LAKE TWP. Lake High School’s STEM team won first place in the 2018 Goodyear Science Technology Engineering Math (STEM) Career Day Competition at the University of Akron. This is the third year a team from the high school has competed. The first year the team placed third, the second year it placed second.
Teacher Frank Pilato for GenYes and STEM said the school receives $2,500 with first place. The money will be used to buy new robots for teacher Dave Wood’s STEM and computer science classes. The team also won a trip to the Goodyear headquarters.
Dave Wood was the team’s coach. Team members are in grades 10-12 and include Nathaniel Clevinger, Owen Coldsnow, Allison Cunningham, Nathaniel Green, Brett Hewitt, Jordan Hopkins, Noah Lamadanie, Bella Marshall, Nolan Mason, Thaddeus Ochs, Nick Paschke, Jaron Smith, Aidan Stalker, Tate Testa, Alex Tieche, Carson Wolfe, Alex Xuan and Trey Zeiger.
Senior Tate Testa was one of the 18 team members. He said the experience of winning first place was "super challenging but was 100 percent worth the hard work."
"The task this year was to create a Rube Goldberg machine to fly like a blimp and pick up a set of rubber tires about the size of pencil erasers," Testa said.
Aiden Stalker was the leader and Testa was second in charge. Testa said the machine was built in his garage and he and Stalker spent hours brain storming and buying the equipment. He said there were several things that helped them win first place this year.
"We received a $300 grant from the Zachary Doherty Memorial Scholarship Fund and the team used the grant to buy wood, paint and plywood. Other teams were using cardboard and tape where we had wood and screws, plus our machine was bigger than the others," Testa said.
The team also completed an entire series of tasks plus some additional tasks for extra points. The Lake team used a couple of robots programmed to pour water and kick a soccer ball among other tasks.
"Our team used a consistent sports theme throughout the competition which I think made us stand out more than some of the other things," Testa said.
GenYes Presents at Ohio Educational Technology Conference (OTEC)
Pilato said the GenYes students also had a unique learning experience this semester. Five students from the program presented information about the GenYes program at Lake during the OTEC in Columbus on Feb. 14. This was the first time the group presented at the event.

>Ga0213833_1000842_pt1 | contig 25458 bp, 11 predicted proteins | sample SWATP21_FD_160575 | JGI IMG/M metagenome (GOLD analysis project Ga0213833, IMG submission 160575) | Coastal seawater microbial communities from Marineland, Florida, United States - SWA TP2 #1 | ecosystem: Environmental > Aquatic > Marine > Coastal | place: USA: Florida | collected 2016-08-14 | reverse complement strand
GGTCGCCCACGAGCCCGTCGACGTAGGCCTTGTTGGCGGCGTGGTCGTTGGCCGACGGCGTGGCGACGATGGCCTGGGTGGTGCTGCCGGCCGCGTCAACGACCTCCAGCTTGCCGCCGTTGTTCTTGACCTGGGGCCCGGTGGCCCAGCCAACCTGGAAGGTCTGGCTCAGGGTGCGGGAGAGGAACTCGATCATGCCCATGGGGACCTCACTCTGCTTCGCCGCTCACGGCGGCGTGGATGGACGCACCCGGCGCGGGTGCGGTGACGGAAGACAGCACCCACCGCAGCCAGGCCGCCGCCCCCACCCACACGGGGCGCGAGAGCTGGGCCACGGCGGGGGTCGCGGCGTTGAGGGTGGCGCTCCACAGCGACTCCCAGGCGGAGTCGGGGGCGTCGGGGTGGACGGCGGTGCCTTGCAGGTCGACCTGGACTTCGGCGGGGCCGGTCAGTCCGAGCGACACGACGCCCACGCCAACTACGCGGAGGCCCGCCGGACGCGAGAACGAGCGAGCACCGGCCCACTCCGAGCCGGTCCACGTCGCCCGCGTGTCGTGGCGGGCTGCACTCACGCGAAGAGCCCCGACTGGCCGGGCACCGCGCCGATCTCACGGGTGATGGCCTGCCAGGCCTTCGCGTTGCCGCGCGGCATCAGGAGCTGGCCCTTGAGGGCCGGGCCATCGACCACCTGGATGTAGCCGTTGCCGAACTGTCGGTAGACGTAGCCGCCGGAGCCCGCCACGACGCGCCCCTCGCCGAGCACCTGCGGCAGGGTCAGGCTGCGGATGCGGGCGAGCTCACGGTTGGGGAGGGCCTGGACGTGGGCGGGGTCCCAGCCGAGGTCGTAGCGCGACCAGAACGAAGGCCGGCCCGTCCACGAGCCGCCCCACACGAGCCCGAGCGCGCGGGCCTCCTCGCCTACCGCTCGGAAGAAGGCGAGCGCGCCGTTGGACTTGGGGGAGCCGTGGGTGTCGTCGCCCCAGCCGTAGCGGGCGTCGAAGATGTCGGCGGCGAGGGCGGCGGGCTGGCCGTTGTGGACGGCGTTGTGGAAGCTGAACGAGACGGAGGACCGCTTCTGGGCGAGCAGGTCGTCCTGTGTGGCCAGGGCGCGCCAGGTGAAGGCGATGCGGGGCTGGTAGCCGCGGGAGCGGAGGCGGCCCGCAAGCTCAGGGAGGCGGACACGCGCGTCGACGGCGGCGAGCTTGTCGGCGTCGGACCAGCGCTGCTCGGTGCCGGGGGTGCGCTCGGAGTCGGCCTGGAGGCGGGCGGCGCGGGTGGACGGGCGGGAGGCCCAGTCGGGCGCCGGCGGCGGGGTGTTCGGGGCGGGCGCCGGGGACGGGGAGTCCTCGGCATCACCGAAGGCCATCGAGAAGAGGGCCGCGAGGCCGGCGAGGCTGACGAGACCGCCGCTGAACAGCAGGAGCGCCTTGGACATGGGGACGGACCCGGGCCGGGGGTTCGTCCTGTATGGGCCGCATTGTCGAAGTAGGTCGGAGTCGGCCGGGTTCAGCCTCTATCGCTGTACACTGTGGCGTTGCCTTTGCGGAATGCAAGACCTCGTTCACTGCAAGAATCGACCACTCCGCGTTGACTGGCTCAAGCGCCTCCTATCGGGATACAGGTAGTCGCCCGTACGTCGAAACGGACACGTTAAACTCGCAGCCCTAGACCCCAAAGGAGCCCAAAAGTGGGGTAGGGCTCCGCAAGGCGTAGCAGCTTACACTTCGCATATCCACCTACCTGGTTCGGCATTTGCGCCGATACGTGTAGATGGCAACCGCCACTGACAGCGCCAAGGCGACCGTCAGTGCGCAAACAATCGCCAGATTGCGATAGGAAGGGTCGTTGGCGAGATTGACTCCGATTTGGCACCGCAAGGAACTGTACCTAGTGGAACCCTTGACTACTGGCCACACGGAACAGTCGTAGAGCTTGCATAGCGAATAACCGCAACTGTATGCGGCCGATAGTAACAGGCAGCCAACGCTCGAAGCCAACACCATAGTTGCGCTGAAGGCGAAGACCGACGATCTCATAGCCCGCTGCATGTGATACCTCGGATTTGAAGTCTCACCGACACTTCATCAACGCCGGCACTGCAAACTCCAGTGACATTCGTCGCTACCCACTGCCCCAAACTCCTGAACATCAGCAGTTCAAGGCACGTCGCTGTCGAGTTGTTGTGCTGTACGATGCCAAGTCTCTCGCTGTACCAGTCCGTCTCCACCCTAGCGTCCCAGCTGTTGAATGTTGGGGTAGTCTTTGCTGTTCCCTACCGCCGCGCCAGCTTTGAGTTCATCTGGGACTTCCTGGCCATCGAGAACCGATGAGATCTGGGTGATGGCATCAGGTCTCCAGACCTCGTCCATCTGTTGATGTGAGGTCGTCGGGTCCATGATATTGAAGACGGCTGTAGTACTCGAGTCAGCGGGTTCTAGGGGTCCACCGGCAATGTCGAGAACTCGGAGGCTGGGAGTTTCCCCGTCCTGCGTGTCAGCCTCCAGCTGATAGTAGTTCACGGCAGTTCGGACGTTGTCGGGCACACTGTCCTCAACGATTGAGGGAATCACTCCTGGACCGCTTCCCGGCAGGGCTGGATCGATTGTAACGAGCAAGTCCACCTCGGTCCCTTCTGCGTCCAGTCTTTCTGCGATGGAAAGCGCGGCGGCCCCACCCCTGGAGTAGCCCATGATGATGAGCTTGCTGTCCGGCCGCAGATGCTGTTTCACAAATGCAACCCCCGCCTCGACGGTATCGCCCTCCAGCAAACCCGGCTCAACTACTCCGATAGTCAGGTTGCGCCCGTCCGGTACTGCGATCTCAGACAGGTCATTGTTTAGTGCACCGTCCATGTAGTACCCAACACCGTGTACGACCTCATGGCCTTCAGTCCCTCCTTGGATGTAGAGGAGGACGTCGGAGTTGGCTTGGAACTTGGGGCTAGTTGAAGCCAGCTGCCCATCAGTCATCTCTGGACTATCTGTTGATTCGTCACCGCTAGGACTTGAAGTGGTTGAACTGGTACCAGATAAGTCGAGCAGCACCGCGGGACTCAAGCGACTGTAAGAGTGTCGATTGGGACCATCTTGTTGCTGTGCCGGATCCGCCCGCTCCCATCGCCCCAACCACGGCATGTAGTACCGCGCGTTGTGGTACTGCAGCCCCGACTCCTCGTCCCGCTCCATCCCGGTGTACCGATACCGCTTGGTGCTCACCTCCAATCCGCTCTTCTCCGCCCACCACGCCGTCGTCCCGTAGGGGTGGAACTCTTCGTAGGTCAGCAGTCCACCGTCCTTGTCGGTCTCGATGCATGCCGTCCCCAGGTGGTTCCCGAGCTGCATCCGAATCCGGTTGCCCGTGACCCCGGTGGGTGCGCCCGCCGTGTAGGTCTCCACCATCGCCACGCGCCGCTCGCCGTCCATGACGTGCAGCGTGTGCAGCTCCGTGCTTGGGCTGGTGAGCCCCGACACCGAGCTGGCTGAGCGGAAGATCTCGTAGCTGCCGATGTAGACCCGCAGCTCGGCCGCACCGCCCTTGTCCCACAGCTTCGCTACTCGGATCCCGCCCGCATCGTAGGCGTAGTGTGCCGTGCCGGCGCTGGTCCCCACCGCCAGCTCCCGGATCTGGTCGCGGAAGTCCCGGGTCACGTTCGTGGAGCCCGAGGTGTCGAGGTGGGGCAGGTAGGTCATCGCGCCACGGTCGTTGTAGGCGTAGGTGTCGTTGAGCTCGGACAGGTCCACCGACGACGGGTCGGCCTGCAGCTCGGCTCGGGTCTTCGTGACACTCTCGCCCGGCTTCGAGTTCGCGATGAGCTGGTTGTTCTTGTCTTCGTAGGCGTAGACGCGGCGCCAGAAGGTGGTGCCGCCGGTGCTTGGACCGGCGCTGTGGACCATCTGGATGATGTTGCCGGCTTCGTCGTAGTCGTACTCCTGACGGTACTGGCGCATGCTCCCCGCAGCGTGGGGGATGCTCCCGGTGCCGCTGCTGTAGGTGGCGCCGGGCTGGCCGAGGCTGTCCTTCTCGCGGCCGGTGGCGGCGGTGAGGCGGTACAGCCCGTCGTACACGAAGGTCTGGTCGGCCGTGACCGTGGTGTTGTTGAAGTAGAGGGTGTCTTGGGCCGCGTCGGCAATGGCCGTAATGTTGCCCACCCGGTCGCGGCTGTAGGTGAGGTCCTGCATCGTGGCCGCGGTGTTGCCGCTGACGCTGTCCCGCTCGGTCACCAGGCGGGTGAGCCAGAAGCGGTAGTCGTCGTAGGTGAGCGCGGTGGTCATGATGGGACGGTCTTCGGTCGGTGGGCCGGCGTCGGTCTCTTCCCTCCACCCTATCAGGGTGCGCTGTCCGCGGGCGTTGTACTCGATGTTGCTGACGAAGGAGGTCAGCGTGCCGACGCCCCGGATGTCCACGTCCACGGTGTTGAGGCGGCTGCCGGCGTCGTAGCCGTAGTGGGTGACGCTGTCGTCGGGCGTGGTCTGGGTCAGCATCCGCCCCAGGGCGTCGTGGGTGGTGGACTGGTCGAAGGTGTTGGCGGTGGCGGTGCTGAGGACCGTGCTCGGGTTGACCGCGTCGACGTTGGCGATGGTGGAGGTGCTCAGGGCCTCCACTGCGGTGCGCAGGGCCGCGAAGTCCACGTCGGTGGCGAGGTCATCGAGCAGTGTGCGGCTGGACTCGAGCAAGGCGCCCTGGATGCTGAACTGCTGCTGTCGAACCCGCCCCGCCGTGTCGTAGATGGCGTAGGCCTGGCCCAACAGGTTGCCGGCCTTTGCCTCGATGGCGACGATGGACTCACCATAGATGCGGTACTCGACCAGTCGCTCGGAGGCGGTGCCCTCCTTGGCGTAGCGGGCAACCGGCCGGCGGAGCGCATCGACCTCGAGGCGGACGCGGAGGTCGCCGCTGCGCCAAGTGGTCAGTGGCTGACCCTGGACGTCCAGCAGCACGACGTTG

The conference is considered a premier P-20 state educational technology conference. The P-20 designation is an educational term describing time from preschool through the postsecondary level and starting a career, equaling approximately 20 years.
The event attracts more than 4,000 educational technology professionals and enthusiasts annually to explore the forefront of P-20 learning and innovation in Ohio.
It’s designed to cultivate partnerships, promote collaboration, deliver high-quality information and make technology accessible for educators. The conference is meant for P-20 teachers, curriculum and technology coordinators, administrators, higher education professors, and others interested in learning more about what’s happening in the world of technology today.
The GenYes students presented on "Moving 1:1" and the Career Tech GenYes programming offered at Lake High School.
"Presenting at the OTEC was something I had talked with our Assistant Superintendent Pat Carroll about and we both thought it was a great opportunity for the students. It was a chance for us to show people what we do here and how we do it. There’s a great need across the state for this type of program," Pilato said. "It was a chance for our students to present to a group of people they aren’t used to presenting to such as superintendents and principals. The students did an amazing job and handled themselves with the utmost professionalism."
Drew Lantzer was one of the presenters and he believes the experience was amazing.
"It was the first technology conference I’ve ever attended, and I enjoyed learning about some of the new technology," Lantzer said. "I was nervous at first about presenting to the some of the highest-level people in the school districts. We used a PowerPoint slide show and each of us talked for about 10 minutes about what we’ve been doing in GenYes for the past few years."
Pilato said the feedback was positive and the group received a lot of questions after the presentation. Some of the activities GenYes students have participated in around the district include working with the elementary classes on robotics literacy, holding professional development for high school teachers and participated in developing a science and engineering a car for the Soap Box Derby in Akron.
Testa was also one of the presenters and said of the experience, "I had no idea what to expect. There were close to 70 of the highest-level people in school districts from around the state. At first it was daunting. In the end, it was a great experience to present to people who typically present to us."